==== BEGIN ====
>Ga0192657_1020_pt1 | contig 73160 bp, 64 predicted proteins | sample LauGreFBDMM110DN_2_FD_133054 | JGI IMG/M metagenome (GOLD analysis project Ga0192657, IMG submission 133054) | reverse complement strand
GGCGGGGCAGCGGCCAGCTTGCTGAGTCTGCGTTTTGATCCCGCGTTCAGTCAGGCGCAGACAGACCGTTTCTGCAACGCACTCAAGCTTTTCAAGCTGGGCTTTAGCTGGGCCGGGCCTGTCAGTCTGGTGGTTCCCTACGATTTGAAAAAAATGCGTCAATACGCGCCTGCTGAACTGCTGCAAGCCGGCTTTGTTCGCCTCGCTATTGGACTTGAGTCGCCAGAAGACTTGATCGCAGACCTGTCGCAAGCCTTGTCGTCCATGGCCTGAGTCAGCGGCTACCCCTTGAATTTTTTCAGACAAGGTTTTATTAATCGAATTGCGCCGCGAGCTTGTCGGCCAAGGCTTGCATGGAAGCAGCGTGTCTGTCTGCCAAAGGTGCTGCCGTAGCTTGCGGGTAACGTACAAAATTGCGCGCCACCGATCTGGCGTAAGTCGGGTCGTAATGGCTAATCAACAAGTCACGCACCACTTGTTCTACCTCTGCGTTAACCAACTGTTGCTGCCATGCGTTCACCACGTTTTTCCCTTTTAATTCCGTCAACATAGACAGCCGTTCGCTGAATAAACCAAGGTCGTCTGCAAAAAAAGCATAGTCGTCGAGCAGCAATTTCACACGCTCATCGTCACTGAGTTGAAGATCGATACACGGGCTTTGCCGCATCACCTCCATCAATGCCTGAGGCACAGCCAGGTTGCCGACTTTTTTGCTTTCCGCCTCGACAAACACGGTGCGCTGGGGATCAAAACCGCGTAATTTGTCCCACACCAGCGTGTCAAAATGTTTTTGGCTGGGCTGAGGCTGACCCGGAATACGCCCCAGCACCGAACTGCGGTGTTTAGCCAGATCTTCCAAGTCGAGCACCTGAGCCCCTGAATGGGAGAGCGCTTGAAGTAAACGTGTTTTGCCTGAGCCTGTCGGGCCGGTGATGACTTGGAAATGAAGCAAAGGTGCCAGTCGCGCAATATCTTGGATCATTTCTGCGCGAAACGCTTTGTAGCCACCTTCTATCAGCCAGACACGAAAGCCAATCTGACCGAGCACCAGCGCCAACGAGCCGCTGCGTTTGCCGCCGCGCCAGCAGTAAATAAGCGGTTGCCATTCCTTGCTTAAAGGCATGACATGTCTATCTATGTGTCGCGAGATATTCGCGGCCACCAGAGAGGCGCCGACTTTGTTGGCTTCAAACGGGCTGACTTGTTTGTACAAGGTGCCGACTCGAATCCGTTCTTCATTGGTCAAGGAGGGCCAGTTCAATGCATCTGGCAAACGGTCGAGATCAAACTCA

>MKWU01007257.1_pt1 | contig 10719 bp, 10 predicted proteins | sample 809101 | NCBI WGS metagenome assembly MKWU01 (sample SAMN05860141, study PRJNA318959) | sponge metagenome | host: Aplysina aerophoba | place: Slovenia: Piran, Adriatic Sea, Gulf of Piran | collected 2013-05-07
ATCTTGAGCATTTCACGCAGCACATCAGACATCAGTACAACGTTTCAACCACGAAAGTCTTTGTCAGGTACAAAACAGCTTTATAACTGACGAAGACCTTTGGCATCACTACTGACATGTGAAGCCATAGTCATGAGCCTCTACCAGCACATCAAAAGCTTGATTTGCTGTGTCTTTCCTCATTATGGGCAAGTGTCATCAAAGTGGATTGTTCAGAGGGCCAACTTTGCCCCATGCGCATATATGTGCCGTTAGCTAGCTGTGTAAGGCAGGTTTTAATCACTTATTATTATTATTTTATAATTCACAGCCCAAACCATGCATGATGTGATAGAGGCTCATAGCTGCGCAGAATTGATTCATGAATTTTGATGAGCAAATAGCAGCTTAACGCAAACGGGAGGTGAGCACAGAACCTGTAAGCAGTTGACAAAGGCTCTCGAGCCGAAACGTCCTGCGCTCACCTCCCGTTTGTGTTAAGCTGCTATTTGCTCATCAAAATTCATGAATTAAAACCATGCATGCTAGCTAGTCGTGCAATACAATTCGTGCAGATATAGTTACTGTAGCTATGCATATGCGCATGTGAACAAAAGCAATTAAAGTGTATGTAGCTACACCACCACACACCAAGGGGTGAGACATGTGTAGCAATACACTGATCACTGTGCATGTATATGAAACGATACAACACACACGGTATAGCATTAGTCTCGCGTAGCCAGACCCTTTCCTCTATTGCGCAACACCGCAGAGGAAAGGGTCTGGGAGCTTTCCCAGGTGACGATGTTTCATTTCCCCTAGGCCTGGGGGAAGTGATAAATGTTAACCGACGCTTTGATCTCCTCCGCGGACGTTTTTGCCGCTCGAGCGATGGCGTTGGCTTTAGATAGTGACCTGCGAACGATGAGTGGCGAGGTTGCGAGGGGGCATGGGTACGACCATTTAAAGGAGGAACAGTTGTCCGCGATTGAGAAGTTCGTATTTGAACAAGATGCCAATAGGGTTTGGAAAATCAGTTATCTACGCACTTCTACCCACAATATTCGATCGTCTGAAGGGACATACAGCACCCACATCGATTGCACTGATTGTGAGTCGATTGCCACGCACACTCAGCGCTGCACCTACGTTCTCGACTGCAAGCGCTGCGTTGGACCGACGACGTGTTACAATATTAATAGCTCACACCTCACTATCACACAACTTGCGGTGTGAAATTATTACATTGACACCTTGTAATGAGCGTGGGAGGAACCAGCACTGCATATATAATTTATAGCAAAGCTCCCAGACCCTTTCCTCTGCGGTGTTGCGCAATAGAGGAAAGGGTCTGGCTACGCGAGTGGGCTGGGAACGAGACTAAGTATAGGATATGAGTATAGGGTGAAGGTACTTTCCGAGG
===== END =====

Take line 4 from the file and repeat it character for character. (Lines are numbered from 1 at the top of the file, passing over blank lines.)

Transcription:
ATCTTGAGCATTTCACGCAGCACATCAGACATCAGTACAACGTTTCAACCACGAAAGTCTTTGTCAGGTACAAAACAGCTTTATAACTGACGAAGACCTTTGGCATCACTACTGACATGTGAAGCCATAGTCATGAGCCTCTACCAGCACATCAAAAGCTTGATTTGCTGTGTCTTTCCTCATTATGGGCAAGTGTCATCAAAGTGGATTGTTCAGAGGGCCAACTTTGCCCCATGCGCATATATGTGCCGTTAGCTAGCTGTGTAAGGCAGGTTTTAATCACTTATTATTATTATTTTATAATTCACAGCCCAAACCATGCATGATGTGATAGAGGCTCATAGCTGCGCAGAATTGATTCATGAATTTTGATGAGCAAATAGCAGCTTAACGCAAACGGGAGGTGAGCACAGAACCTGTAAGCAGTTGACAAAGGCTCTCGAGCCGAAACGTCCTGCGCTCACCTCCCGTTTGTGTTAAGCTGCTATTTGCTCATCAAAATTCATGAATTAAAACCATGCATGCTAGCTAGTCGTGCAATACAATTCGTGCAGATATAGTTACTGTAGCTATGCATATGCGCATGTGAACAAAAGCAATTAAAGTGTATGTAGCTACACCACCACACACCAAGGGGTGAGACATGTGTAGCAATACACTGATCACTGTGCATGTATATGAAACGATACAACACACACGGTATAGCATTAGTCTCGCGTAGCCAGACCCTTTCCTCTATTGCGCAACACCGCAGAGGAAAGGGTCTGGGAGCTTTCCCAGGTGACGATGTTTCATTTCCCCTAGGCCTGGGGGAAGTGATAAATGTTAACCGACGCTTTGATCTCCTCCGCGGACGTTTTTGCCGCTCGAGCGATGGCGTTGGCTTTAGATAGTGACCTGCGAACGATGAGTGGCGAGGTTGCGAGGGGGCATGGGTACGACCATTTAAAGGAGGAACAGTTGTCCGCGATTGAGAAGTTCGTATTTGAACAAGATGCCAATAGGGTTTGGAAAATCAGTTATCTACGCACTTCTACCCACAATATTCGATCGTCTGAAGGGACATACAGCACCCACATCGATTGCACTGATTGTGAGTCGATTGCCACGCACACTCAGCGCTGCACCTACGTTCTCGACTGCAAGCGCTGCGTTGGACCGACGACGTGTTACAATATTAATAGCTCACACCTCACTATCACACAACTTGCGGTGTGAAATTATTACATTGACACCTTGTAATGAGCGTGGGAGGAACCAGCACTGCATATATAATTTATAGCAAAGCTCCCAGACCCTTTCCTCTGCGGTGTTGCGCAATAGAGGAAAGGGTCTGGCTACGCGAGTGGGCTGGGAACGAGACTAAGTATAGGATATGAGTATAGGGTGAAGGTACTTTCCGAGG